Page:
“Everyone’s in sales. I want to hear someone argue they’re NOT in sales.”
An accountant told me that a few years ago as we were discussing what deductions to take. While the IRS might not agree with his broad interpretation of the profession (I can imagine a sanitation worker justifying car expense deductions by arguing he’s a traveling ‘recycling’ salesman), I found myself repeating it the other day to my wife.
You see, my wife is a doctor. She’s also an avid Friends fan. So when I explain what I do to her, I might as well have Chandler’s job. [Cue 30 second Friends skit for those of you who need some help following along: http://www.youtube.com/watch?v=86kPVkZUeTg]. In fact, introductions typically go something like this, “This is my husband. He works on the Internet.” People undoubtedly leave with the impression that I’m some sort of seedy adult site operator.
Our marriage is sort of an anomaly. Medical school consumes a good deal of your prime spouse-meeting years. So when doctors get married, it’s usually to other doctors, followed by breeding little doctor babies. When their spouse comes home to talk about their day, it’s instantly relatable. “Oh, you treated a myocardial infraction today by restoring the balance between the oxygen supply and demand to prevent further ischemia? That’s outstanding.” The little doctor children clap, toy stethoscopes in tow.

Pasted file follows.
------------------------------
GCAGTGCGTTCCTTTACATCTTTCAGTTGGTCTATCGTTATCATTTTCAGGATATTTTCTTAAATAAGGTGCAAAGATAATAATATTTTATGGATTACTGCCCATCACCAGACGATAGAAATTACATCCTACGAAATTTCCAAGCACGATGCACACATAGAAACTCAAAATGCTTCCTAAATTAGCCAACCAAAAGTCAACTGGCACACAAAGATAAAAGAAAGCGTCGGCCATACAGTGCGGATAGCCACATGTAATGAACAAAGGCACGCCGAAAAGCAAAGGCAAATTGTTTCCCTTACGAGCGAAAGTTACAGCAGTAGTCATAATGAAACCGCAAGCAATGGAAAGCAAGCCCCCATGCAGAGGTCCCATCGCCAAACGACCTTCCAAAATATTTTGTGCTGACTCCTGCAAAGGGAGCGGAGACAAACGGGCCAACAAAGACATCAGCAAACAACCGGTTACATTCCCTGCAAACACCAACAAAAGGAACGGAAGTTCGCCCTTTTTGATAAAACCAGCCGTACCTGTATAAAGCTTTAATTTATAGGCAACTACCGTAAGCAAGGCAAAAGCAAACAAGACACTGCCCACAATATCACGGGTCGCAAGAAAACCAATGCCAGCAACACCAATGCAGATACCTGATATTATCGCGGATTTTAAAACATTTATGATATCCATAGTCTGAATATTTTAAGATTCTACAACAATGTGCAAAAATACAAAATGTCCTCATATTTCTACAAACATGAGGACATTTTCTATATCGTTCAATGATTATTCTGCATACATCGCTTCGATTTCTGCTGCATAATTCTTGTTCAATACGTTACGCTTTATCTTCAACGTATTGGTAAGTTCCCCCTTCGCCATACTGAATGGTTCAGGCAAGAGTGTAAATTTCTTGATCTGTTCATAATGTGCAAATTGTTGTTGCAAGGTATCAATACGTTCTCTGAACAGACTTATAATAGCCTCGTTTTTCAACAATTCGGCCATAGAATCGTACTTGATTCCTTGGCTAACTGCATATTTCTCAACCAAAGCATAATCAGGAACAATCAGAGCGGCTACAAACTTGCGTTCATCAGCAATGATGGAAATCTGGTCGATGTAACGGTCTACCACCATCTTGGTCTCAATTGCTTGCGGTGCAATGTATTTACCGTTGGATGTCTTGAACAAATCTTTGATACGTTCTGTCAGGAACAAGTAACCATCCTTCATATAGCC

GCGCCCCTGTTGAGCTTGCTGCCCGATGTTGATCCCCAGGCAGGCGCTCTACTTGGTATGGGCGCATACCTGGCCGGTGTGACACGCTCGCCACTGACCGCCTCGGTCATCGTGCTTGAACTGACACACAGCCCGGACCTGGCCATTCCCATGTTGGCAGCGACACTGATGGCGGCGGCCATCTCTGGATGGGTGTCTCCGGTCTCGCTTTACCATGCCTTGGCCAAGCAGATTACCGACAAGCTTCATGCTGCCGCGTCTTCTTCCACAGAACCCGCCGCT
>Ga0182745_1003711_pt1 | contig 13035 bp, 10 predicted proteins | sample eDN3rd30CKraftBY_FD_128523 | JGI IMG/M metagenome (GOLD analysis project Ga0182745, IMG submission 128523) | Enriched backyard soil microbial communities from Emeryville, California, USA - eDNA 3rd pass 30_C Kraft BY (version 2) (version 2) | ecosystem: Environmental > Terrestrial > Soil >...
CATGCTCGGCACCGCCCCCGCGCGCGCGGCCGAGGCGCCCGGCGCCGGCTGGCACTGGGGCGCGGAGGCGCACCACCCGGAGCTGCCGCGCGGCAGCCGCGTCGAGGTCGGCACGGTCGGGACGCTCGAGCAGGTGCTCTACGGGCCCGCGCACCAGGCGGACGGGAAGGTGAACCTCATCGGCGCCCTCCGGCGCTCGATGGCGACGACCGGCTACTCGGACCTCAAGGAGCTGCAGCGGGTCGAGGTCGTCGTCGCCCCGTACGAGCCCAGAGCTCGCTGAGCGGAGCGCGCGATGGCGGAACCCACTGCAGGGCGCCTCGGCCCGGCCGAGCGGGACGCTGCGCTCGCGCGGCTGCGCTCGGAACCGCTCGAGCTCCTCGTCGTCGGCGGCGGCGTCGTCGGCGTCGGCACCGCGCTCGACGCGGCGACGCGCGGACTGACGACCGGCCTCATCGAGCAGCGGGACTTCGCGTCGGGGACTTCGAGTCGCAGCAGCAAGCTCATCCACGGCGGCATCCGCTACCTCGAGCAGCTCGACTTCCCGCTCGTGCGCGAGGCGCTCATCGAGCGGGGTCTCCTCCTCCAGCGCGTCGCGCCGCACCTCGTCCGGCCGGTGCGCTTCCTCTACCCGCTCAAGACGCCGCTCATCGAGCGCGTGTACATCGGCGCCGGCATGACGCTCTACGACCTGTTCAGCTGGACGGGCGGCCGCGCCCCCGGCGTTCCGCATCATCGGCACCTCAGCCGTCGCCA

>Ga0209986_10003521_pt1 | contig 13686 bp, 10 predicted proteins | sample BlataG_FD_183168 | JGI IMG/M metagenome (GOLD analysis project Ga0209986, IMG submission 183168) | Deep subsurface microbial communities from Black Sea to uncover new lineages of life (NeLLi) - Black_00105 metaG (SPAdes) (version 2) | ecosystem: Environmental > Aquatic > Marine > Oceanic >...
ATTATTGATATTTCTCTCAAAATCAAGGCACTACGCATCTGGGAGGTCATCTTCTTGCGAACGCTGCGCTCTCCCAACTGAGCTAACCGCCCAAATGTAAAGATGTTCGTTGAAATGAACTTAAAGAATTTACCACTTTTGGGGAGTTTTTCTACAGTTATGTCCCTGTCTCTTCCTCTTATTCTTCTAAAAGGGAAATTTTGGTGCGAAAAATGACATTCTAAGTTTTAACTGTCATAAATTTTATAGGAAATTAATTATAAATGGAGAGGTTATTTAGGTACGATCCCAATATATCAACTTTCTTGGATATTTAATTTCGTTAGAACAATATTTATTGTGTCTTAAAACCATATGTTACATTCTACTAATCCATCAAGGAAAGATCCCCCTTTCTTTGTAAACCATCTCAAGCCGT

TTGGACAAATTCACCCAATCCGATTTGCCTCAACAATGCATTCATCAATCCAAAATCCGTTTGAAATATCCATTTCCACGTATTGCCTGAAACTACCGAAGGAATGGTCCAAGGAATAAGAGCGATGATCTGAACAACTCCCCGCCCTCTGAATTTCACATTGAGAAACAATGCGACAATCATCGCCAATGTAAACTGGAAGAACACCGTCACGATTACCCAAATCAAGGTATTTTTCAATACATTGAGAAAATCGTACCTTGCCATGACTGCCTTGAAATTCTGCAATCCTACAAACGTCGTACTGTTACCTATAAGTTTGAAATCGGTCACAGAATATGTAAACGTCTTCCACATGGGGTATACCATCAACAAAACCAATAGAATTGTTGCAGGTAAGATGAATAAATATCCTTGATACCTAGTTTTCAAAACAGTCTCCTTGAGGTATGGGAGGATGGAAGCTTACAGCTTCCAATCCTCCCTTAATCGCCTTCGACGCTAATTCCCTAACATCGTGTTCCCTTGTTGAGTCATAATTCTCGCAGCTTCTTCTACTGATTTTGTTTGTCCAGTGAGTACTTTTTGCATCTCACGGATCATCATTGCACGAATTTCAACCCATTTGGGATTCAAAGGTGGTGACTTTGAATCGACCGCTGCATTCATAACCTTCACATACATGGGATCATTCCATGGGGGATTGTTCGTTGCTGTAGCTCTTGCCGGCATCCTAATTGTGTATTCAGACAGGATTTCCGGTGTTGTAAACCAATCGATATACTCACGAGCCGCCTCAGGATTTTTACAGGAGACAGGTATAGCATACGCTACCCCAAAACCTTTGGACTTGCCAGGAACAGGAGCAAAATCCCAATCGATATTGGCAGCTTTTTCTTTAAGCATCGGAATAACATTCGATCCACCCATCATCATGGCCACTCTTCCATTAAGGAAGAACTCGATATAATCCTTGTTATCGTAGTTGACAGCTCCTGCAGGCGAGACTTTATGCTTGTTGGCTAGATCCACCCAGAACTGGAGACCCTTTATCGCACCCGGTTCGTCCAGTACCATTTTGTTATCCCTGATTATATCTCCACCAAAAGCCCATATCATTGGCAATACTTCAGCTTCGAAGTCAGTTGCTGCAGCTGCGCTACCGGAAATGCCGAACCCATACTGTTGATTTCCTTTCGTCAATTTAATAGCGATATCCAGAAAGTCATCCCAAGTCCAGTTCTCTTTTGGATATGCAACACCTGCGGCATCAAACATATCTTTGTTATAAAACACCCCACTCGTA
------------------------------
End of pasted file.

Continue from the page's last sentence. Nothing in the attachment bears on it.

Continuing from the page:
Needless to say, sharing how our day went over dinner goes very differently. But 9 times out of 10, it ends in her saying, “Marketing…pfft.” So I found myself using this ‘open-minded’ accountant’s view on sales to help relate what I do to her daily life.
My wife hadn’t seen it this way, but she’s selling something every day. She’s selling people on the right course of treatment. She’s selling people on the benefits of taking their medication consistently. When she’s interviewing, she’s selling the hospital on herself. It doesn’t make her feel comfortable to look at her job this way (yet…leave that to me), but the irony is that she’s a brilliant communicator, and a fantastic salesperson.
In fact, the best doctors are the ones that listen to their customer, ehem…patient, help them tell their story, and think outside the box to solve their specific problem, given the patient’s unique circumstances.
Whatever your profession, the common thread of success is similar. Put your customer in the driver’s seat, listen, and communicate openly and effectively. So yes, everyone’s selling something. Just remember what separates a great salesperson from a mediocre one.
In some ways, I started Marketing…pfft (#marketingpfft) to give my wife a better sense of what I do every day. I’ll talk a lot about marketing here, but she’ll be the litmus test. If she can’t understand one of my blogs, or isn’t even mildly entertained, I’ve done a poor job.
Not sure what I’m going to re-name it when she stops saying “marketing…pfft”, but am taking suggestions. No rush, it won’t be for a while…
I’m entertained already! and looking forward to future blogs.
Thans Linda! Glad you liked it.
Great post! Excellent take on marketing and humans!
So I’m clear… does sales drive marketing? or does marketing drive sales?
The CUSTOMER drives both! Sales and marketing will have to come together to meet his needs. Sometimes that will be led my marketing. Other times it will be led by sales. Key point is, the customer will decide.
Great post, made my morning commute fun!